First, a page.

At the end of the day, James and I reflected that more people probably remembered Summer on her first birthday, than would have done, had she had lived. It’s a bizarre yet strangely comforting thought and we are so grateful for everyone who carried us through the day. We felt wrapped in the words of a song which we’ve always loved:
When you’re down and troubled
And you need some love and care
And nothing, nothing is going right
Close your eyes and think of me
And soon I will be there
To brighten up even your darkest night
You just call out my name
And you know wherever I am
I’ll come running, to see you again
Winter, spring, summer or fall
All you have to do is call
And I’ll be there
You’ve got a friend
James and I spent our First Day of Summer at Kew Gardens, outside in the sunshine. We stopped off at Starbucks to get one of my fave million calorie drinks (chocolate frappuccinos – eek!) and were pleasantly surprised when the barista included little smiley faces for the name we’d given him.
During the day, I said to James that he should look out for signs from Summer. He smiled, but he didn’t quite believe. I had expected to see some flowers named “summer-something-or-other” but instead, she made her presence known in an entirely unexpected way, on her first birthday.
Perhaps ten minutes after reminding James that I didn’t believe in coincidences and nudging him to keep an eye out, he spotted a little robin and pointed it out to me. It had landed on a remembrance bench:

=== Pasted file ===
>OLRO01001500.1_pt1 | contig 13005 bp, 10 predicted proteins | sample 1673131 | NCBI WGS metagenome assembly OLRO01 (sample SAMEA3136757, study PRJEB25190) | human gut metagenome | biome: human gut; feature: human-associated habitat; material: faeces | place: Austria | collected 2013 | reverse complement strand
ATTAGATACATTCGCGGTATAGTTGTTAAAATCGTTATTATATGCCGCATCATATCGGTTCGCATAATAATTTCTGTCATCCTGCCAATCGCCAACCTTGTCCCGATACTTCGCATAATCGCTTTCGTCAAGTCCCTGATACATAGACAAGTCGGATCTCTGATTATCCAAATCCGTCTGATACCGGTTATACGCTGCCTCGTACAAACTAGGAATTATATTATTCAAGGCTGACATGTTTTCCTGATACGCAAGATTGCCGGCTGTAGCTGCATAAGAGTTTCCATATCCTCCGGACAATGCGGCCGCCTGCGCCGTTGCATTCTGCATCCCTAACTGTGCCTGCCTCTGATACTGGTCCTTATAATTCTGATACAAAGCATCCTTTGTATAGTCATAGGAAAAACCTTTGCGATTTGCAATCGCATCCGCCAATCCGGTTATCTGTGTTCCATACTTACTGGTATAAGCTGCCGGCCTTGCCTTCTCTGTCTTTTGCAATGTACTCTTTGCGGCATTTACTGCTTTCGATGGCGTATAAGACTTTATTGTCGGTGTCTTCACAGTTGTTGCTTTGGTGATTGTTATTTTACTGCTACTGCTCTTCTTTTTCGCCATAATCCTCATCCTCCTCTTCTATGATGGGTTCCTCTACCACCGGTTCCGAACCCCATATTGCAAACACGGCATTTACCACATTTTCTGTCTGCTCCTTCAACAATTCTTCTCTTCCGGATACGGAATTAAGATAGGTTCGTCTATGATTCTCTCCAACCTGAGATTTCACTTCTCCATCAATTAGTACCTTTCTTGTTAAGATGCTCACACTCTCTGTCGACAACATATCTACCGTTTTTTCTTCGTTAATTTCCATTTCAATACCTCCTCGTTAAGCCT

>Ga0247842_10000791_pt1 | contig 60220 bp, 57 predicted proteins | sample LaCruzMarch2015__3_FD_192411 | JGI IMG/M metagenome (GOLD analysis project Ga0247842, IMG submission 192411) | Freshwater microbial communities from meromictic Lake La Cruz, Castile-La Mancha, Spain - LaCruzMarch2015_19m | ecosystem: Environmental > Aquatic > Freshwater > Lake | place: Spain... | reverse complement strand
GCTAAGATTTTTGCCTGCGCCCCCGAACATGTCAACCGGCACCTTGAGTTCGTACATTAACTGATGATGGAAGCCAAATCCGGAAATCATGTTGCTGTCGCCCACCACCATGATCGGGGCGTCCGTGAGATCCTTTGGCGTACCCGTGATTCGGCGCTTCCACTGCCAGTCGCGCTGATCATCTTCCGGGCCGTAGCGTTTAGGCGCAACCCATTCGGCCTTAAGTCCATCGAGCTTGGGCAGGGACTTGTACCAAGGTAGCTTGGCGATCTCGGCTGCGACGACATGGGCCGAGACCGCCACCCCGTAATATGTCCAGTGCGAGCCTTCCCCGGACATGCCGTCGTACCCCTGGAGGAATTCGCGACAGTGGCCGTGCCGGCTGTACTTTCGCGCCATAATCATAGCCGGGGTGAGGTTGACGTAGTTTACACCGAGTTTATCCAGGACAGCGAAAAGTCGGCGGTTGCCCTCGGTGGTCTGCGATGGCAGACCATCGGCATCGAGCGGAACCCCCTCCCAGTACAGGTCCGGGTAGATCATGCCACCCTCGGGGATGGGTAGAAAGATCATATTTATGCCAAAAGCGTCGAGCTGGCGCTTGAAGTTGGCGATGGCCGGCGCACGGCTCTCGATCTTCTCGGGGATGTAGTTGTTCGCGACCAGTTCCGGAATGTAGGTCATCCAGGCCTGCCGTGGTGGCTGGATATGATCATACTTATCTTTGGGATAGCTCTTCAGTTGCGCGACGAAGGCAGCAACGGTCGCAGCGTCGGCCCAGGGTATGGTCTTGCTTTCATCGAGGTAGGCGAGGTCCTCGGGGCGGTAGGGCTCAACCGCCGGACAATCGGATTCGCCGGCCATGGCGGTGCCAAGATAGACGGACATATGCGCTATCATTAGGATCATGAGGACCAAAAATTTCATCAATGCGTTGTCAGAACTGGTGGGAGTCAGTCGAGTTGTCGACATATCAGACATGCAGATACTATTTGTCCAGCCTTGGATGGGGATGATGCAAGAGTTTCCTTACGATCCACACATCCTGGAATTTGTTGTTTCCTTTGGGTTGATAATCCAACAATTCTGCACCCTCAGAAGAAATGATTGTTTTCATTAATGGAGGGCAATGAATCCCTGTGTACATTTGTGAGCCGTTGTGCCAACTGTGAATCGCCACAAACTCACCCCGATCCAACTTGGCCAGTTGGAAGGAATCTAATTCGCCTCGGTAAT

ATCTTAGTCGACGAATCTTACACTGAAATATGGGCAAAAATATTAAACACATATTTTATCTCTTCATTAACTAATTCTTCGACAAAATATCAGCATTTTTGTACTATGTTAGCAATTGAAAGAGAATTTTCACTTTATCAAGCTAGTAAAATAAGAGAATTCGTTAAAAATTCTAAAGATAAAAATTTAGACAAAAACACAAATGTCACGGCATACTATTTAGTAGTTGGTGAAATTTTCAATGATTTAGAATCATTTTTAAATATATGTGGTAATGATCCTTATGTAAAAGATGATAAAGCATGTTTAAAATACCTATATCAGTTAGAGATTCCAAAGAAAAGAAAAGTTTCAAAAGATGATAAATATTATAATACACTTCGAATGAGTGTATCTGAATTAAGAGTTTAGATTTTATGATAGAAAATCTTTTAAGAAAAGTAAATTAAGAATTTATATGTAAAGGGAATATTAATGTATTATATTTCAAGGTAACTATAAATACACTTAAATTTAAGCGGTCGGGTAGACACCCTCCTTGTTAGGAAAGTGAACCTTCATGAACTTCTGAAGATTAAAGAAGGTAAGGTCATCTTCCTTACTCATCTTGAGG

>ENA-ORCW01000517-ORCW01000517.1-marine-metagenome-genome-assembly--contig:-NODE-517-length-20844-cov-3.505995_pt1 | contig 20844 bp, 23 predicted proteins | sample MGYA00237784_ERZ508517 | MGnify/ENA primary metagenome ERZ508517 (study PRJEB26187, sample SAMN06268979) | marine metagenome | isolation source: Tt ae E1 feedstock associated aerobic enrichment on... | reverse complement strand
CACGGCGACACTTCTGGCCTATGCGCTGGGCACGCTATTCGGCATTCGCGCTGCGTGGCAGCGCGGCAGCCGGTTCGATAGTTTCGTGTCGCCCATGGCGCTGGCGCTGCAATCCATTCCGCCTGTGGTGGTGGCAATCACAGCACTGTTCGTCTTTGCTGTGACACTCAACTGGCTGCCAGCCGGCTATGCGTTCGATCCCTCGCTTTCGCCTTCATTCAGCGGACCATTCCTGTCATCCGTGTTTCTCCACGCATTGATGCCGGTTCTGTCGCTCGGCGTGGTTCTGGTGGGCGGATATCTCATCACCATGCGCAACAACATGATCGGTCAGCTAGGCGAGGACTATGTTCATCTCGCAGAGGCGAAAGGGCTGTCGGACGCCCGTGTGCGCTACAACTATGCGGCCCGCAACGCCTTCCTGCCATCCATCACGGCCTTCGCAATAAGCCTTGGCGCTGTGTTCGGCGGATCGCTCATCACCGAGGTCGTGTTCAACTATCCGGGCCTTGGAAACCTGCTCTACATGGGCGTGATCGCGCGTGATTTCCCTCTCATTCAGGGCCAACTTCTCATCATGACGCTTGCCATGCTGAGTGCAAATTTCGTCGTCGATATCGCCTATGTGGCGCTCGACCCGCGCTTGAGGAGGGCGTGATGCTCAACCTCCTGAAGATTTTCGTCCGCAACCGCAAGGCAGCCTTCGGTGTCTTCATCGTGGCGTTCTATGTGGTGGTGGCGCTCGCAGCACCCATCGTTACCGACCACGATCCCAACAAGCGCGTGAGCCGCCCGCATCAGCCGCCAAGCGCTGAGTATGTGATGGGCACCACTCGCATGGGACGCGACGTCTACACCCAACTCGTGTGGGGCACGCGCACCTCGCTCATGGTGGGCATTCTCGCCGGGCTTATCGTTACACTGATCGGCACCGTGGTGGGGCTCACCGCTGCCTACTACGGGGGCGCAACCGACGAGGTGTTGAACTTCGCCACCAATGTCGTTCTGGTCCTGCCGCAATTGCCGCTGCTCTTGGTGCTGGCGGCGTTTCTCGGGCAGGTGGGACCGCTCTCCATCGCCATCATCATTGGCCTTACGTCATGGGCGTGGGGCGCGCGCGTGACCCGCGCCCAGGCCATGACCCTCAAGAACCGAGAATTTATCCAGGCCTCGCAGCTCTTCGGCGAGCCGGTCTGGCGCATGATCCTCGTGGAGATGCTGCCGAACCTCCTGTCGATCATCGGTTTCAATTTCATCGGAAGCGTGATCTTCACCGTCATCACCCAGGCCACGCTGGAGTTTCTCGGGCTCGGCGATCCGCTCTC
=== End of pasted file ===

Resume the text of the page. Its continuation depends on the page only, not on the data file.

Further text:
“See, James! What did I tell you? Remember that saying? Robins appear when loved ones are near! Hello Summer!”
Though I’m sure he didn’t read too much into it, we both took out our phones, to photograph the robin. As we were doing so, a lady walked past, on the phone. She said just one sentence, sadly, but very clearly:
“Yeah, first birthdays are always the hardest”.
And then she walked on.
I burst into tears and said to James, that was a sign from Summer! Despite him being the ostensibly ‘religious one’, James thinks it just a ‘happy coincidence’.
And how am I feeling now? In all honesty, I’ve been distracted since Tuesday. I’ve been busy and rushed, working hard and volunteering. I’ve not had much time to think about how I feel, but I guess that the main thing I feel is RELIEVED.
For me, I think there are two things I’ve wanted for Summer: for people to remember her and for the world to be a better place, for her having been here.
I feel relieved that my year grieving her, has not been in vain. People remember Summer, they know her name, they donate blood and to charity and they do joyful things in her memory.
This whole year has been about trying to find the slithers of joy. It has been one of my main coping mechanisms, so I love that others have been able to do the same, to find happiness in the simple promise of summer. I could have wished for no more.
Next year, perhaps it will rain on the First Day of Summer, as she enters her ‘terrible twos’, but this year, she gave us the happy, sunny, joyful spirit in which she was named. We are grateful for that and we will always be grateful, for Summer.
N.B. I’ve genuinely just realised that this – the blog about Summer’s birthday – is the 129th blog: if you add the first two digits together, you get 3 and the remaining number is a 9. The 3rd month of the year is March and Summer was born on the 9th. I like that ‘happy coincidence’.